It often makes sense to start the MI process with an open-ended question such as, “What brings you here today?” From this question alone, Northrup-Snyder says, you can gather a wealth of important information that would check off a lot of boxes.
She then suggests some additional questions.
• When you think of fall risk or prevention, what comes to mind?
This approach helps patients to feel heard and that their needs are being met. And that typically means less resistance to change, Northrup-Snyder says.
“Once patients genuinely feel heard, they naturally start to lower their resistance,” she adds. “But sometimes that is easier said than done for providers. Part of it means stepping away as the expert. You must remind yourself that the patient is the expert and you are there to provide the health care or medical context around the situation.”
Another aspect of successful MI, Northrup-Synder says, is the inclusion of affirmations of strengths, talents, and efforts related to change. Working with patients at the VA hospitals, one affirmation that came to Kiyoshi-Teo’s mind was “warrior.” Many of her patients were men who’d fought in war and now are fearful of being considered weak. Translating these new changes into skills they have as warriors for navigating new situations can help.
Improving Your Skills for Patient Success
“Recording and listening to patient interactions is admittedly awkward and was uncomfortable for me when I started doing it,” Kiyoshi-Teo recalls. “However, it helped me to realize that I had the framework down—I do ask a lot of questions—but I had to make some subtle changes. Hearing what’s important to the patient and being careful to not come across as forcing change are what really helped me to start seeing patients lower their resistance.” She even clearly remember when one of her more resistant patients accepted that he ought to be practicing some of the fall prevention recommendations he’d been given. Having come to this realization on his own was powerful.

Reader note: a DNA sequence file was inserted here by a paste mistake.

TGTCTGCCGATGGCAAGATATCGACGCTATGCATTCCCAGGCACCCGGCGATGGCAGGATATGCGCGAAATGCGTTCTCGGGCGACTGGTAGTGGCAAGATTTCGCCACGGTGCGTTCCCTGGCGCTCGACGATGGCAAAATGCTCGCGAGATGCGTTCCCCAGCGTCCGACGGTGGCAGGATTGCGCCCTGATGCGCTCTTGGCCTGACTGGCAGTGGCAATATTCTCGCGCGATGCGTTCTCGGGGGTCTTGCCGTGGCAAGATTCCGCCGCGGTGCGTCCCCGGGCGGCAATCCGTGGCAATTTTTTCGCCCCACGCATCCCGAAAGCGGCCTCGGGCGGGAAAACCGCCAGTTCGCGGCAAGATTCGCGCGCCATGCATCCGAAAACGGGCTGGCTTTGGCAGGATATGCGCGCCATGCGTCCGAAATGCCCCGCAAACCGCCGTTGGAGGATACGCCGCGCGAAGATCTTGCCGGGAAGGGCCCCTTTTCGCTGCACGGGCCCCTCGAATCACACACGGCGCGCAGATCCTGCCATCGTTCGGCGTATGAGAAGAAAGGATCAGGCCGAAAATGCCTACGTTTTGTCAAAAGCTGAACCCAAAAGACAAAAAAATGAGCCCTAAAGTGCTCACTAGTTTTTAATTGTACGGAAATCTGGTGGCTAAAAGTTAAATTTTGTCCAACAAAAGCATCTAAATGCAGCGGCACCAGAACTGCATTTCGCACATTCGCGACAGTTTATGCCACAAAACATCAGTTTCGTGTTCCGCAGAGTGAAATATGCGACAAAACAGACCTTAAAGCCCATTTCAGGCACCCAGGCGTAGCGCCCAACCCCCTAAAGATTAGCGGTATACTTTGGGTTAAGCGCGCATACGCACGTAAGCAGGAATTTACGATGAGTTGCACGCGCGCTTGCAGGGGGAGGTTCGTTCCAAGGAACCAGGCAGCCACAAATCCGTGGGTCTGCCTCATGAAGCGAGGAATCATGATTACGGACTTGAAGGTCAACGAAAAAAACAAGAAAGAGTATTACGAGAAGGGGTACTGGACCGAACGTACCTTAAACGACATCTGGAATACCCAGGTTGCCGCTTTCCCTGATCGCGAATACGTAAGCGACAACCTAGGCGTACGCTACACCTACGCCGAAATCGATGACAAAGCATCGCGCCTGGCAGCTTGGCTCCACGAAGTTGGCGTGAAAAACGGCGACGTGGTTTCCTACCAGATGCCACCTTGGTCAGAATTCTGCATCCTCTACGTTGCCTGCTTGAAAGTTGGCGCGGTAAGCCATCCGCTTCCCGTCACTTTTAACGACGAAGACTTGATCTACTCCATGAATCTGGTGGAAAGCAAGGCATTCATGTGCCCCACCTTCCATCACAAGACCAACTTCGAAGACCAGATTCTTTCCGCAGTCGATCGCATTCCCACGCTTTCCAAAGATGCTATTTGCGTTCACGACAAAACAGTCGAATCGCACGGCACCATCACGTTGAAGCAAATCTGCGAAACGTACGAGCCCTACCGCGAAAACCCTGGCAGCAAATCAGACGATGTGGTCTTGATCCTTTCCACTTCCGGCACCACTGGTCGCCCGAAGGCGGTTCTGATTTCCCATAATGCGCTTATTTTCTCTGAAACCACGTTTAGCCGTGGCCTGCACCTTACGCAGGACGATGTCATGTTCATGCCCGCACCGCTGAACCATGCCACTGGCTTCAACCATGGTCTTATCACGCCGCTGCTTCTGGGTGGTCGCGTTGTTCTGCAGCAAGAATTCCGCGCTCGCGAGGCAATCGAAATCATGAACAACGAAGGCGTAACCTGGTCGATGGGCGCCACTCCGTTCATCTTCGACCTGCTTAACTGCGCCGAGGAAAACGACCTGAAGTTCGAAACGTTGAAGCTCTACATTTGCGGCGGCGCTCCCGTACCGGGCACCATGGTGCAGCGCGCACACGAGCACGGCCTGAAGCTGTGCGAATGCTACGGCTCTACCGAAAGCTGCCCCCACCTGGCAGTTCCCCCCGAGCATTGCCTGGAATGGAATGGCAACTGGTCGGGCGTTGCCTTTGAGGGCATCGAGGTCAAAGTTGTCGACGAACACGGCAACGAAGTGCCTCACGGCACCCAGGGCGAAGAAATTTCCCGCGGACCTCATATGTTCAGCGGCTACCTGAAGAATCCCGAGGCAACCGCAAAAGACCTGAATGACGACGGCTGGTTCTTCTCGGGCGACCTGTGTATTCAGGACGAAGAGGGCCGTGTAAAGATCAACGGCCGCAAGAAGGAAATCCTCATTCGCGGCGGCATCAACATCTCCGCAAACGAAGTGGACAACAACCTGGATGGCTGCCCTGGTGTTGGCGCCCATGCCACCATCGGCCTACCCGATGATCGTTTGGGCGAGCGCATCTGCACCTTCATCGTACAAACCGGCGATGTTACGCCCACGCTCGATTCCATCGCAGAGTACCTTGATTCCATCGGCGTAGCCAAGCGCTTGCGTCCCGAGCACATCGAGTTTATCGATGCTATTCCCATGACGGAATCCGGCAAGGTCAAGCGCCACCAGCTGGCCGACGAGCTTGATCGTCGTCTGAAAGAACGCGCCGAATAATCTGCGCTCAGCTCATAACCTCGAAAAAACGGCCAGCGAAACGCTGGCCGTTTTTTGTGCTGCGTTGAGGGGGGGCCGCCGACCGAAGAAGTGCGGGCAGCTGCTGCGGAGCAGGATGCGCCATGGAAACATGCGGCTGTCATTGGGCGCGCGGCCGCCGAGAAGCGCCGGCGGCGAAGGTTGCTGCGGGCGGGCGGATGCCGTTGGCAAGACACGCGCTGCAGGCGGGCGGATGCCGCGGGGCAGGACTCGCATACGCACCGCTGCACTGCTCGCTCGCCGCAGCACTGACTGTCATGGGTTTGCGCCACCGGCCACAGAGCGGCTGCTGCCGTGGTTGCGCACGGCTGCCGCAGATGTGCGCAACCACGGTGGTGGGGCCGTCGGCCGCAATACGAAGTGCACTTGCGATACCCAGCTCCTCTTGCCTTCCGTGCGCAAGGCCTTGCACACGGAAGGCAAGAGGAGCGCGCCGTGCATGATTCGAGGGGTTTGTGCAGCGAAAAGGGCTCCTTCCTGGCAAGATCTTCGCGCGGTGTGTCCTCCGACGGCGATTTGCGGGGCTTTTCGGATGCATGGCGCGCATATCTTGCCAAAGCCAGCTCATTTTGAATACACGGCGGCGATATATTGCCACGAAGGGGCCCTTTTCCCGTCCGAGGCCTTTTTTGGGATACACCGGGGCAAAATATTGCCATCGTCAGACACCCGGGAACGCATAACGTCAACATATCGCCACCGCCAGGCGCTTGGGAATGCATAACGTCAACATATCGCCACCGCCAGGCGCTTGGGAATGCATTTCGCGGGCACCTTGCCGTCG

But there’s more than anecdotal evidence. Kiyoshi-Teo and Northrup-Snyder have been involved in research that confirms success of the MI approach. In a study published in the Journal of Gerontological Nursing, a two-arm, unblinded, pilot randomized controlled trial was conducted in a hospital setting to compare MI to standard fall prevention practice at bedside. The group utilizing MI reported less fear or falling and also maintained fall prevention behaviors over time. As a result, the study demonstrates the feasibility of the delivery of MI for fall prevention at a hospital setting.
Are You Already Practicing MI?
“One of the traps that providers fall into is that we’re trained to ask questions, but they’re usually closed and narrow,” Northrup-Snyder says. “Close-ended questions can really kill the opportunity to have beautiful patient reflections. But that’s how our forms are built and that’s how we’re taught.”
A lack of comfort with affirmations is another way in which providers may fall short of practicing true MI.
“Americans are generally just not that comfortable with giving positive affirmations, but they are important because they raise confidence,” Northrup-Snyder says. “We must remind patients they are capable. So, with the warrior affirmation, I might say, ‘It’s clear that you are a warrior because of your service and your time spent in the field doing XYZ. How did you draw on that warrior strength at challenging times in your past?’”